Made famous by singer Tokiko Kato in 1971, the song is about a bunch of Kyoto University college students in the college boating club in 1917 who rowed in a sleek, wooden racing boat around Lake Biwa starting at Otsu and stopping overnight at Omi-Maiko, Imazu, and Hikone before returning to Otsu. It was the boat club’s tradition to row around the entire lake every summer.
The song mentions famous places in Lake Biwa and also symbolizes life itself. The song was written by Taro Oguchi (1897-1924), a member of the boating club and native of Okaya, Nagano Prefecture. The melody was based on a song called Water Lilies (Hitsuji-kusa) by Chiaki Yoshida (1895-1919) from Niigata Pref. who never knew that his melody was used for the song.
It was during the second night of their boating trip in June 1917 in Imazu, in the northwest corner of Lake Biwa, when Oguchi first showed his lyrics to his boatmates. One boatmate suggested that the Water Lilies melody went well with the lyrics, so it stuck and they sang the song together for the first time, even while rowing on the lake.
It’s sad that both Oguchi and Yoshida died in their early 20s. Both were extremely talented and would’ve accomplished much if they had lived longer. The song has a very intriguing mystique. Some of the words are incomprehensible, doesn’t make sense, or just plain wrong. It was not a seriously written song.
It nonetheless went on to become very popular in Japan and many famous singers like Peggy Hayama, Miyako Harumi, Frank Nagai, and Kobayashi Akira have covered it. Nini Rosso even played a trumpet version.
The town of Imazu even has a nice museum dedicated to the song. It points out all the mistakes and mysteries of the song, but does not shed much light on all the questions. There’s a listening corner where you can don headphones and listen to all the cover versions of the song (it can take at least an hour). The town also holds an annual choir singing contest in June for that song. Choir groups from around the country enter the contest just to sing that song.
Also, Shiga Prefecture has six monuments dedicated to this song. Each one is dedicated to one of the six verses of the song covering the following six places: Otsu (Mihogasaki), Omi-Maiko, Imazu, Chikubushima, Hikone, and Chomeiji. The song monument in Hikone (for verse No. 5) was recently unveiled in Oct. 2005. And the city of Okaya in Nagano Prefecture also has a monument for the song and its composer, Taro Oguchi, a native of Okaya.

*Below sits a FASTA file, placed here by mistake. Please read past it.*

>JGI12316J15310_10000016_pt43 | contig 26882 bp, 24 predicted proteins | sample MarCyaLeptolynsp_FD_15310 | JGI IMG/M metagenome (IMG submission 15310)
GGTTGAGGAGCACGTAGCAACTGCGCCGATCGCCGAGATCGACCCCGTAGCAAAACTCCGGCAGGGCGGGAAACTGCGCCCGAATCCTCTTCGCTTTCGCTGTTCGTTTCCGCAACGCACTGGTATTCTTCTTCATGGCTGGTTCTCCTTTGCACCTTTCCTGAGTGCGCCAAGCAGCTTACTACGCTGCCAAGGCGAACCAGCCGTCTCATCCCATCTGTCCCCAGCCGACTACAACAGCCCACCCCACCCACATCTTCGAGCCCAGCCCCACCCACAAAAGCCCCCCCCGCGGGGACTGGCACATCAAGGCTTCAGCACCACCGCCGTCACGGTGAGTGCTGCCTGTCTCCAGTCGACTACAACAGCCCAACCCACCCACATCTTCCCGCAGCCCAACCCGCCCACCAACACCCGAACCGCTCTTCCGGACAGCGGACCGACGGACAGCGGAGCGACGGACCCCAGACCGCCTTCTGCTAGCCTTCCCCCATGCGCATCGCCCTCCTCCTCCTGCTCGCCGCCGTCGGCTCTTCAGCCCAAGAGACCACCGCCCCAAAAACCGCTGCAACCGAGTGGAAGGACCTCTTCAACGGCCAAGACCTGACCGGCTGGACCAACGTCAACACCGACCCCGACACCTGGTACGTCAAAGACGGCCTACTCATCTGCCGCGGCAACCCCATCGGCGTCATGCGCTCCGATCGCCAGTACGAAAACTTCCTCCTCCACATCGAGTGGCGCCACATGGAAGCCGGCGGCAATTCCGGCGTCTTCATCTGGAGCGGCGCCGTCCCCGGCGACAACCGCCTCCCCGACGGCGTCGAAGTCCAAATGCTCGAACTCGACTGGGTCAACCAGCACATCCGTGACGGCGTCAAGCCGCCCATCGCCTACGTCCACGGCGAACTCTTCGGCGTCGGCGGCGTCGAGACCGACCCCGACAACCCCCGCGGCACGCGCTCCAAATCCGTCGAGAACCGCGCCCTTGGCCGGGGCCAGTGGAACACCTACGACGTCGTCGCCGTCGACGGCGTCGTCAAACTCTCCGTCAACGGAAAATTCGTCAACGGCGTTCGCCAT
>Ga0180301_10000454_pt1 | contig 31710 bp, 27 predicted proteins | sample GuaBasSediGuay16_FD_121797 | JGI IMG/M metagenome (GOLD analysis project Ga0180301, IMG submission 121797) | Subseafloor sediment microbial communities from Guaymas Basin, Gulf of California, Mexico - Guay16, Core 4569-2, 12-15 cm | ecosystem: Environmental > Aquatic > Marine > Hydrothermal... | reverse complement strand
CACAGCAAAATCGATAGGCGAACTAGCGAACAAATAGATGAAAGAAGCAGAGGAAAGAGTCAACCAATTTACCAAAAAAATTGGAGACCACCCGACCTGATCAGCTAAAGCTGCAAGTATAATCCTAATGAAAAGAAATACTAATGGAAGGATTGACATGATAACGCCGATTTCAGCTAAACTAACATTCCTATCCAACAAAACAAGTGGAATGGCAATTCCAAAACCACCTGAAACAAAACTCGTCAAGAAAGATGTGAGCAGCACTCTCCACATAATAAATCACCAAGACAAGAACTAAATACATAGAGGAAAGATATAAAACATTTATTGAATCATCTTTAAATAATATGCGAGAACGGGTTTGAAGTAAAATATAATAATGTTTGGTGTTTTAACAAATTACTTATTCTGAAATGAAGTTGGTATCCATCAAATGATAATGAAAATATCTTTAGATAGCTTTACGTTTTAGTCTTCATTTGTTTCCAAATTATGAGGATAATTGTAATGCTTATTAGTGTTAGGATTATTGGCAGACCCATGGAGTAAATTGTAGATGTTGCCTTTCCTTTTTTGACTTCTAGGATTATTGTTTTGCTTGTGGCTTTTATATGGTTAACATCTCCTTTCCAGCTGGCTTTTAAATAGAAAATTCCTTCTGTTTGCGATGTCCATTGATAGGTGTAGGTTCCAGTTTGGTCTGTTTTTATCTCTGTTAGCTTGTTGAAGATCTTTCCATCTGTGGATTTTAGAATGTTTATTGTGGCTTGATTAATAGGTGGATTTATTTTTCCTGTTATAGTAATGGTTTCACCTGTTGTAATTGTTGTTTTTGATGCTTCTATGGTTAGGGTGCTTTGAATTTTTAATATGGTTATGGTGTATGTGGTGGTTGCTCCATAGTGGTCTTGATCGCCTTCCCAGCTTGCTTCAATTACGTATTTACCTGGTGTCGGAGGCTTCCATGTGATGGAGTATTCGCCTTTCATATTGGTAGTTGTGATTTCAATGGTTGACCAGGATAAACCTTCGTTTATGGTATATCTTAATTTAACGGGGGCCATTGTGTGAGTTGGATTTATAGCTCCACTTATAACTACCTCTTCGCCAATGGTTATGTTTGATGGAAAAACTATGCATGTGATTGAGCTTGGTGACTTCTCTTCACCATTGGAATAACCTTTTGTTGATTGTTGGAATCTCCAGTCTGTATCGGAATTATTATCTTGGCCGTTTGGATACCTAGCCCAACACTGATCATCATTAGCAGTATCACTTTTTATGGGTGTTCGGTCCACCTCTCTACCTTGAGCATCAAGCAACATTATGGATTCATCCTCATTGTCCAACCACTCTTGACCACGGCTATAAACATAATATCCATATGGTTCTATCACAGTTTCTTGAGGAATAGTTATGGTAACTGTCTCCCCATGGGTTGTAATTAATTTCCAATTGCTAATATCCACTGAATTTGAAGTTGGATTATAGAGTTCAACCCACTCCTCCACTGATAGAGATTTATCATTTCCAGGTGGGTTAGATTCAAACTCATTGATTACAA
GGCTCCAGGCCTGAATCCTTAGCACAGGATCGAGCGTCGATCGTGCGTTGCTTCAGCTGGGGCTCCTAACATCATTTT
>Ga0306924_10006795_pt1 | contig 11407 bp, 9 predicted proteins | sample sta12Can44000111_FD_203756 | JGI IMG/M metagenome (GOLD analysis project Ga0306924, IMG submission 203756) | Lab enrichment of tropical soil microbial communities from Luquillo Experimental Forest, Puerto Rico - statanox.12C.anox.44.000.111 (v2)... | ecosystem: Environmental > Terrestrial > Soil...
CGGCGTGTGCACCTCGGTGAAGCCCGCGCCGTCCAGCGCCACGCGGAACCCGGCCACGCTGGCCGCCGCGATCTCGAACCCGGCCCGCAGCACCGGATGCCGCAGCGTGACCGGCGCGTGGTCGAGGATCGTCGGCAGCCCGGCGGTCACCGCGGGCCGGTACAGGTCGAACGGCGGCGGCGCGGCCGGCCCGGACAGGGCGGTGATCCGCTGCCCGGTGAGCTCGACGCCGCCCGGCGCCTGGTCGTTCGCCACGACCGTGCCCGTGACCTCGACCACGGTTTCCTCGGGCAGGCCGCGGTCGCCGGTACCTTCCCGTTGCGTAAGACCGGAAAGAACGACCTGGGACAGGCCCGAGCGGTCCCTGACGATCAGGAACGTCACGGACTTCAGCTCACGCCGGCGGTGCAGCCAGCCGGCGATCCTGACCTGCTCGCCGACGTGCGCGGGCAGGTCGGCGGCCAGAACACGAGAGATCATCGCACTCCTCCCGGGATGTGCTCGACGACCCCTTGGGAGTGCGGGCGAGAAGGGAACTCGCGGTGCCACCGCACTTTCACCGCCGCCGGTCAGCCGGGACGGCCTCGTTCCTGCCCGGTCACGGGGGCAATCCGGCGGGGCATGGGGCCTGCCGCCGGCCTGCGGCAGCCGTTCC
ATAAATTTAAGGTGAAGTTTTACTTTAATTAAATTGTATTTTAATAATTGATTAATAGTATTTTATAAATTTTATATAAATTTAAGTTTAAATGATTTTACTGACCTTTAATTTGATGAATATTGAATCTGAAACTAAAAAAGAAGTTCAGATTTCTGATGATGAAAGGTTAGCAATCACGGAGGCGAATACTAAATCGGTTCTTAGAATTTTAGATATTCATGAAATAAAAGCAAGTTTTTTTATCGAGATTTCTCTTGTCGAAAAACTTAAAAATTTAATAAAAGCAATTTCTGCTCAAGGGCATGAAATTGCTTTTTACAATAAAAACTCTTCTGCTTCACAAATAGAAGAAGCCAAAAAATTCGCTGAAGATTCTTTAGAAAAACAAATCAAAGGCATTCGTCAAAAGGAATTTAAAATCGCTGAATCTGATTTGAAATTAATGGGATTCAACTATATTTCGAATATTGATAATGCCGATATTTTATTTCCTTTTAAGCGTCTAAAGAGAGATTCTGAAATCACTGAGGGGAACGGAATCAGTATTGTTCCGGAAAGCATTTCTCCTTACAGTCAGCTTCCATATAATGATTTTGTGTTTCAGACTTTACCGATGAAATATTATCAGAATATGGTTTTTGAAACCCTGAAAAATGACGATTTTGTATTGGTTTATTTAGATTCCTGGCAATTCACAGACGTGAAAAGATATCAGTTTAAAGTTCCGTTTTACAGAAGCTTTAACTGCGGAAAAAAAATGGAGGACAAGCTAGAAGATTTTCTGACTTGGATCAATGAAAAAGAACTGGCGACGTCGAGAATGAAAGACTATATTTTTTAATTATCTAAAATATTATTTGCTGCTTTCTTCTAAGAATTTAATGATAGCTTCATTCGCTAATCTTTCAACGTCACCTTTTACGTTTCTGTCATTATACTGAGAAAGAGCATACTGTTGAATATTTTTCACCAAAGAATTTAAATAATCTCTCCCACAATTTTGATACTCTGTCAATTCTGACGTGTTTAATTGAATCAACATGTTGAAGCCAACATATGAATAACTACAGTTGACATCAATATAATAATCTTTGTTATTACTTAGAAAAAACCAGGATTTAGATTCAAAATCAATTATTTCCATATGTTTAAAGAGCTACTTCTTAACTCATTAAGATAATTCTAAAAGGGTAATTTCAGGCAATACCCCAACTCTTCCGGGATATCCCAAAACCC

The mysterious meaning of the lyrics, the way it was created, the story behind the people who created it, the nostalgic reflection of a certain time and place in the past, and its national fame all combine to make it a very interesting song to study.
I had never even heard of it (it was before my time) until last year in April 2004 when I was in Suwa, Nagano to see the Onbashira Festival. I stayed in Okaya city on the shores of Lake Suwa. I walked around the lake and came across a statue of Taro Oguchi. It even had a sound box where you could hear the song. The lyrics were also displayed and I immediately found it intriguing.
For this exhibition, I have created my own photographic rendition of the places and scenes mentioned in the song and the six monuments dedicated to the song. I used Photoshop to composite images and to alter the colors into a dreamy condition as the song suggests. I also translated the lyrics into English. Call it “Lake Biwa Boating Song in Pictures and in English.”
Place: Shiga Kaikan Bunka Salon Gallery (滋賀会館文化サロンギャラリー)
5-min. walk from JR Otsu Station.
Address: Kyomachi 3-4-22, Otsu, Shiga Pref.
〒520-0044 大津市京町三丁目 4-22
Web site: http://www.shiga-bunshin.or.jp/shigakaikan/
Date & Time: Nov. 21 to Dec. 4, 2005, 9:30 am to 5:00 pm, closed Mon.
The gallery is actually inside a salon-type coffee shop. It’s a nice space (see image below).
Update: I now have an online version of the exhibition:
And video here:
Lake Biwa Rowing Song music video